Our normally intrepid Labrador, Inji, is petrified of traffic. Confronted by the screeching, screaming traffic outside our building gates, she refuses to budge preferring survival to alimentary relief. Turns out she is on to something.
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Modern India’s traffic is not only chaotic and noisy, but is also dangerous. According to the National Crime Records Bureau’s latest statistics, more than 126,000 people died due to road traffic accidents in 2009. Road accidents are the single biggest cause of “unnatural deaths” in India. It is one area where we have handsomely overtaken China. As the population and number of vehicles have risen over the years, so too has the number of “deaths due to road accidents”. While the number of deaths per vehicle has fallen, it is still a shameful 12 fatalities per 10,000 vehicles. Compared with two in the US, one in Britain and less than five in China this is dismal.
The rest of the world woke up to this issue several decades ago. The US set up the National Highway Traffic Safety Administration in 1966 with a crystal clear mission, “save lives, prevent injuries, reduce vehicle-related crashes”. The Australian government has both federal and provincial offices of road safety, many of whom have endorsed the “towards zero” initiative which aims to eliminate traffic fatalities by 2020. China has now taken several steps to improve road safety and crash response.
In India, road safety seems to be at once everybody’s and nobody’s job. Road safety rules are made by multiple agencies of government at the Centre and the states. Traffic police inconsistently enforce these rules. The motor vehicles department issues licences and vehicle registrations, but does little else for follow-up and safety. Data is sketchy, probably under-reported and the impact ill-studied.
There is no commonly accepted method of calculating the economic impact of road accidents. Different approaches suggest that traffic deaths and injuries have significant economic costs. Property and vehicle damage, cost of long-term healthcare, legal and funeral costs are direct costs. Indirect costs come from costs of work/school forgone, extra loans taken, cost to employer and lost productivity. Various studies put the impact at 1-2% of GDP per year.
So what can be done?
Road crash injury is largely preventable. It is a man-made problem amenable to analysis and countermeasure. The first thing is to make road safety someone’s job. Since about 2003 India has been toying with drafting regulation to bring coordinating jurisdiction to a single Union government authority. Several committees, including the Sanjivi Sundar committee in 2007, have detailed reports on road safety including fully scripted drafts of enabling legislation. A draft Bill called the National Road Safety and Traffic Management Board Bill was tabled in Parliament and referred to the standing committee on transport in 2010. The standing committee rejected it asking for its scope to include all traffic safety matters not only those related to highway safety. It also opined in a convoluted way that enough “rationalization” of the existing fragmented state of entities engaged in road safety was not being done. The Bill has been in a traffic jam since then. A cleaned-up version of the Bill must be passed as soon as possible. Its primary mission must be to cut traffic-related deaths and injuries in half every five years. All other objectives must be secondary or derived priorities to this one.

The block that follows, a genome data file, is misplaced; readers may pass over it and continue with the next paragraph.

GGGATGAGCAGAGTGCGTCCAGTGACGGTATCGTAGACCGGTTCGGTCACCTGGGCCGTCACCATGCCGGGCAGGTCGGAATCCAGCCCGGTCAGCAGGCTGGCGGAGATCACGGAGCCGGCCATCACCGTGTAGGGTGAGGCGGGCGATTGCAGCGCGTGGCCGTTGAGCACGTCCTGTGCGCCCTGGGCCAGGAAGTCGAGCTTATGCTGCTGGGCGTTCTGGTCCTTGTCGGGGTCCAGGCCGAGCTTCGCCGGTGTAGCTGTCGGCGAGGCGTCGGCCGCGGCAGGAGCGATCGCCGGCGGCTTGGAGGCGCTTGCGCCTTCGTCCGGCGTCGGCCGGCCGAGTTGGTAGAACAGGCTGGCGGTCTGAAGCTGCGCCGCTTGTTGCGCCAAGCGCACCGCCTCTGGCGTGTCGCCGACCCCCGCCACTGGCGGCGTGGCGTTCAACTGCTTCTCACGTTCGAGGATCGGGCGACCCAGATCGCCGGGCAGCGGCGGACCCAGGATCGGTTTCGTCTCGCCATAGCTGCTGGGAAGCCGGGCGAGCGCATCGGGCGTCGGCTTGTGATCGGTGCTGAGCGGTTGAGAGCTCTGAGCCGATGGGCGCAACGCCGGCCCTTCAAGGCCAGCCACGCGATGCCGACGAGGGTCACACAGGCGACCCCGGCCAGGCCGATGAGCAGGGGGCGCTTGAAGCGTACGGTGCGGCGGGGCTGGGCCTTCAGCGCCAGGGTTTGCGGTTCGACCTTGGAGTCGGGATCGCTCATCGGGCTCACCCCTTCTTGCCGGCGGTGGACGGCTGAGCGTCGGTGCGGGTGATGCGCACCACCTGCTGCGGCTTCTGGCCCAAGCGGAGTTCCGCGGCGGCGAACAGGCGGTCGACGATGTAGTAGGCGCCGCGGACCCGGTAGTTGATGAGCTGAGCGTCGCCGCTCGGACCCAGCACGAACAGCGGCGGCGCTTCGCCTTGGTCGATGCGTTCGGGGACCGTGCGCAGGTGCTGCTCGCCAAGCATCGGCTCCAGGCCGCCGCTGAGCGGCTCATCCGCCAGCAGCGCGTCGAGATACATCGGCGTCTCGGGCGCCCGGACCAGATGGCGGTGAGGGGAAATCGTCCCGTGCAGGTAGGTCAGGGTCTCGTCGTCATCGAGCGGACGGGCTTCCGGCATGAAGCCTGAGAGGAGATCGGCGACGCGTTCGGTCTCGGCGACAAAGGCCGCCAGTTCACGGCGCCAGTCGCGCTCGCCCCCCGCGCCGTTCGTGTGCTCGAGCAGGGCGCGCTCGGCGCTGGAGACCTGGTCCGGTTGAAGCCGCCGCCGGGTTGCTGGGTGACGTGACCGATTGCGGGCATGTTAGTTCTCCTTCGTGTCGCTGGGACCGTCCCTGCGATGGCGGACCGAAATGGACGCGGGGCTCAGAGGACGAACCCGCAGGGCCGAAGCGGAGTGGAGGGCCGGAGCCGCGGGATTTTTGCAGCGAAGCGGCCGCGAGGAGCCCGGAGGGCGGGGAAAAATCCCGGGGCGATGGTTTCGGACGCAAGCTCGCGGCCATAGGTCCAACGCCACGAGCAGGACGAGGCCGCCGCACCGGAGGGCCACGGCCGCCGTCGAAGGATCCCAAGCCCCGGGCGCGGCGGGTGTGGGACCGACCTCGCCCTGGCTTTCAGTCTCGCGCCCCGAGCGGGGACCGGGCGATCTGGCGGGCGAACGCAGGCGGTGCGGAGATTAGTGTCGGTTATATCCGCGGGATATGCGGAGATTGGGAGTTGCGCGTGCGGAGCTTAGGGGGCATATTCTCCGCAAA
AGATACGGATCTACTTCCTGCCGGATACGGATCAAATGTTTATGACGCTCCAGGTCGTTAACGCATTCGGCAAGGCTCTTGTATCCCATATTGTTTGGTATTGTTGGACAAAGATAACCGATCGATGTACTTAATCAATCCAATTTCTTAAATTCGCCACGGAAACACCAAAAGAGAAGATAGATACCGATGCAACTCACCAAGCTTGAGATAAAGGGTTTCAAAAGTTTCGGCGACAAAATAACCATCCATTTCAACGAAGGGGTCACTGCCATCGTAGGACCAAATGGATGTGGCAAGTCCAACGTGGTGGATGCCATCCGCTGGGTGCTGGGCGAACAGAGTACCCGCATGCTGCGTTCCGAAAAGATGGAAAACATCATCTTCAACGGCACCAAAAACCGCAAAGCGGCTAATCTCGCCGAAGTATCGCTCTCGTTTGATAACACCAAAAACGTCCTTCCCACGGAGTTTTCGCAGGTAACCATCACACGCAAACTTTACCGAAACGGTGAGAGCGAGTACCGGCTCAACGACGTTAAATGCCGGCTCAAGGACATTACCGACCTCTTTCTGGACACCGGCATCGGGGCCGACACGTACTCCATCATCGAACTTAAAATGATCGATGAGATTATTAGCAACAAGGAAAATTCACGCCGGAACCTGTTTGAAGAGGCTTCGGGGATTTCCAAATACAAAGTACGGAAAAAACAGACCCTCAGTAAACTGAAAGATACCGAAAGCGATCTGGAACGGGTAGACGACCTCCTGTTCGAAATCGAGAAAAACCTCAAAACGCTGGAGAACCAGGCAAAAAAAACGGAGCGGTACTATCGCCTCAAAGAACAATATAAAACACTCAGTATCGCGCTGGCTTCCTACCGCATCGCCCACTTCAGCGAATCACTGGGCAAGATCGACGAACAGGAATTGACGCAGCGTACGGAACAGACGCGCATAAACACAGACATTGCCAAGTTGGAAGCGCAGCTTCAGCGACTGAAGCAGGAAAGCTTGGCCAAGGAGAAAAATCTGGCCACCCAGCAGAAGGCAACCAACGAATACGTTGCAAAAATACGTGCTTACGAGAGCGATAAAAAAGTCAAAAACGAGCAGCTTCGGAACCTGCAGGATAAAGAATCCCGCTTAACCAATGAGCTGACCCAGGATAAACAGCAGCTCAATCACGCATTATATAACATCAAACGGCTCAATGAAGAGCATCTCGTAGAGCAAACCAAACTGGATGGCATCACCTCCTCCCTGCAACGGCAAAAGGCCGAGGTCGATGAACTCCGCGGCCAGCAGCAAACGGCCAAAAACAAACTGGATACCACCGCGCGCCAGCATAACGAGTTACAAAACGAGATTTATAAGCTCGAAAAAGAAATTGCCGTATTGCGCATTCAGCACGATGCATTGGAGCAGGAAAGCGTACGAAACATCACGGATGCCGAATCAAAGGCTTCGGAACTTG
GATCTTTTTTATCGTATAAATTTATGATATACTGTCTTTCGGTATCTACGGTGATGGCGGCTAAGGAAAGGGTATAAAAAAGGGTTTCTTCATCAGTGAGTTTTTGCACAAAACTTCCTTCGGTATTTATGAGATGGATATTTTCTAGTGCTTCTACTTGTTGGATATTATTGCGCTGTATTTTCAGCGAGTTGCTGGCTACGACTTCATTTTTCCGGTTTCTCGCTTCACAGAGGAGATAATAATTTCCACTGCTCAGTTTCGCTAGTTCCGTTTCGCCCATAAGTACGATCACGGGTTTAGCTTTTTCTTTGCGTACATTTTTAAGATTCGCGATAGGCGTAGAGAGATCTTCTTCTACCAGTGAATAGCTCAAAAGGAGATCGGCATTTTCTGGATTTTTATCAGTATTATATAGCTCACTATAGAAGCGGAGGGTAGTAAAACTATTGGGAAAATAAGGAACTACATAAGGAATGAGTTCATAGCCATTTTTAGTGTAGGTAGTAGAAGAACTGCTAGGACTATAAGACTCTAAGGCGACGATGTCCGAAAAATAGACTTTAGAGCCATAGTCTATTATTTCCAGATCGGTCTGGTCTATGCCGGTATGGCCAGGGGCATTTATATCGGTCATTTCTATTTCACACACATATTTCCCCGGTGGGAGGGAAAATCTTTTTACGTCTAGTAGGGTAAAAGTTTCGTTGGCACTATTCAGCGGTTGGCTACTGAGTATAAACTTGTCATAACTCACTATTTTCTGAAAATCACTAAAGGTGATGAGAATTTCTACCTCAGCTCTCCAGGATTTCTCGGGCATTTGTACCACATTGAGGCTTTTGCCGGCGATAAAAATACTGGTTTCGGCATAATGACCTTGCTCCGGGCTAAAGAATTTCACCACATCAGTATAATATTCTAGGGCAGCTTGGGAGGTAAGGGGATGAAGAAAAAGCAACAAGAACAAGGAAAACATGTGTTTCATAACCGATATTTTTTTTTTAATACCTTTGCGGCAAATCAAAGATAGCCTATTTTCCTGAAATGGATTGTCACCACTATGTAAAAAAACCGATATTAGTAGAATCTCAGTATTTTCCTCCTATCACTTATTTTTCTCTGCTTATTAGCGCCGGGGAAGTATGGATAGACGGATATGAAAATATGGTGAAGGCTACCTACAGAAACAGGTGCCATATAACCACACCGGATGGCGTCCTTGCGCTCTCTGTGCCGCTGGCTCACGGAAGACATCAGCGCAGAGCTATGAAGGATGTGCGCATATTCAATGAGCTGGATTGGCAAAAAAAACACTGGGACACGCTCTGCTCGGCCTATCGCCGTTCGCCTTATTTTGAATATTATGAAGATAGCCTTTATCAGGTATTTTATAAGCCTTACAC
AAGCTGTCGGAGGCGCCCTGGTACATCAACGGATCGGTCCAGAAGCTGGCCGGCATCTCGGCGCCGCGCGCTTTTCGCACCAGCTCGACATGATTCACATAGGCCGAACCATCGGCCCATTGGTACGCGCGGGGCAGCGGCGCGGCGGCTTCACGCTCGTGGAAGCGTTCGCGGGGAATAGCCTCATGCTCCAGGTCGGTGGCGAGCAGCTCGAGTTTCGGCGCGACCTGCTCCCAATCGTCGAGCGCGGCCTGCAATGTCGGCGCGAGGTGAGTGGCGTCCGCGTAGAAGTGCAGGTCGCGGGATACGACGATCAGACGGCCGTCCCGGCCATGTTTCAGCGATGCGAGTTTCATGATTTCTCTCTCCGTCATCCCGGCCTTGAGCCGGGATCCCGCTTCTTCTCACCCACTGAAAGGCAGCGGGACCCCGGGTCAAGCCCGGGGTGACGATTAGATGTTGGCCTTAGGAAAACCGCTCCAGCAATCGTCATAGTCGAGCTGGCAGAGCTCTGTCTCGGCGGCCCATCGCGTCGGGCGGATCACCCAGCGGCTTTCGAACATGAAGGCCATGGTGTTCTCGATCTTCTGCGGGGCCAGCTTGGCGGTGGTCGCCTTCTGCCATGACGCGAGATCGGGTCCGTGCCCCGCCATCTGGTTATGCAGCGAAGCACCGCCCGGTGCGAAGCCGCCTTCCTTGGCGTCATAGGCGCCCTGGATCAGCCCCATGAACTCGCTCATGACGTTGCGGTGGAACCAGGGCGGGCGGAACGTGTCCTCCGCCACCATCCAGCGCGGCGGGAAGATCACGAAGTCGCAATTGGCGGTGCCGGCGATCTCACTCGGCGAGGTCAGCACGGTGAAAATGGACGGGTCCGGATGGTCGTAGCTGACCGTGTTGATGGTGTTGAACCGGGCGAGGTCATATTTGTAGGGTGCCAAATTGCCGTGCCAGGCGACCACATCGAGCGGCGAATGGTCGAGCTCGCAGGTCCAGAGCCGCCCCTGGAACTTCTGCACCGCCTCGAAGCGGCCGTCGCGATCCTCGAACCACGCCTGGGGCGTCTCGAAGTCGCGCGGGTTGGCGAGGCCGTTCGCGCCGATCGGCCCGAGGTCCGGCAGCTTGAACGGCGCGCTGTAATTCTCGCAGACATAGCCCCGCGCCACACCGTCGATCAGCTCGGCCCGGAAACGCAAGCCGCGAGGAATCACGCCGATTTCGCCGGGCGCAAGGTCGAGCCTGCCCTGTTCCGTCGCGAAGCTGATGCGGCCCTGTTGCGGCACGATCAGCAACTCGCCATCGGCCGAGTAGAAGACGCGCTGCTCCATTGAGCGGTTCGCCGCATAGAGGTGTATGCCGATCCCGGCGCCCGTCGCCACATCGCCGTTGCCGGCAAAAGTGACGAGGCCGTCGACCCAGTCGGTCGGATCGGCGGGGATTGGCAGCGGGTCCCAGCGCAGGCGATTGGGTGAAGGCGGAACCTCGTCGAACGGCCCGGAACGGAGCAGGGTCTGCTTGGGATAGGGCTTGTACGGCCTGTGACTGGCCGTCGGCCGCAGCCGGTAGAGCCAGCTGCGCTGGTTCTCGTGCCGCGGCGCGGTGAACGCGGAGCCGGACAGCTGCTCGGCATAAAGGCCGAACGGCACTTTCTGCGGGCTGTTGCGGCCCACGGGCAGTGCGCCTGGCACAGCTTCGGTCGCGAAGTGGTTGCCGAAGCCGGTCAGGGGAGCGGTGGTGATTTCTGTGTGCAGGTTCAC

The second is to enforce time-tested methods such as wearing helmets and fastening seat belts. Over the last five years, Bangalore has successfully insisted on helmets for drivers of two-wheelers (though not for pillion riders). This has had a marked effect in slowing the growth of fatalities and injuries in the city. Chennai is in the early stages of enforcing helmet usage. A representative from ACP, traffic, Chennai, Sanjay Arora’s office confirmed that in 246 out of 255 two-wheeler deaths in Chennai in 2010 no helmets were worn by the victims. Rules relating to helmets exist in almost every state, but are seldom enforced consistently. Evidence from many countries suggests that seat-belt usage can materially reduce severity of injury and bring down fatalities by an impressive 30-40%. Vehicles older than 15 years not fitted with seat belts should be phased out.
The common argument is that nothing much can be done since this requires a full ecosystem change—new regulation, better enforcement, safer vehicles, more sensible roads, elimination of drunk driving, smarter traffic and road management, elimination of traffic police corruption and providing mass transit alternatives... While there is some truth in the argument, this is one problem where we can indeed make a dent by taking one step at a time. Consistent steps in the right direction can, over time, make a material impact on road accident injuries.
Let us begin by bringing to the floor and passing the pending Bill. Delay, in the name of perfection, is causing death and injury. In parallel, ensure that usage of helmets and seat belts is mandatory.
If nothing else, our dog, Inji, will be relieved.
PS: Hug your kids at home, but belt them in the car.
Narayan Ramachandran is an investor and entrepreneur based in Bangalore. He writes on the interaction between society, government and markets.
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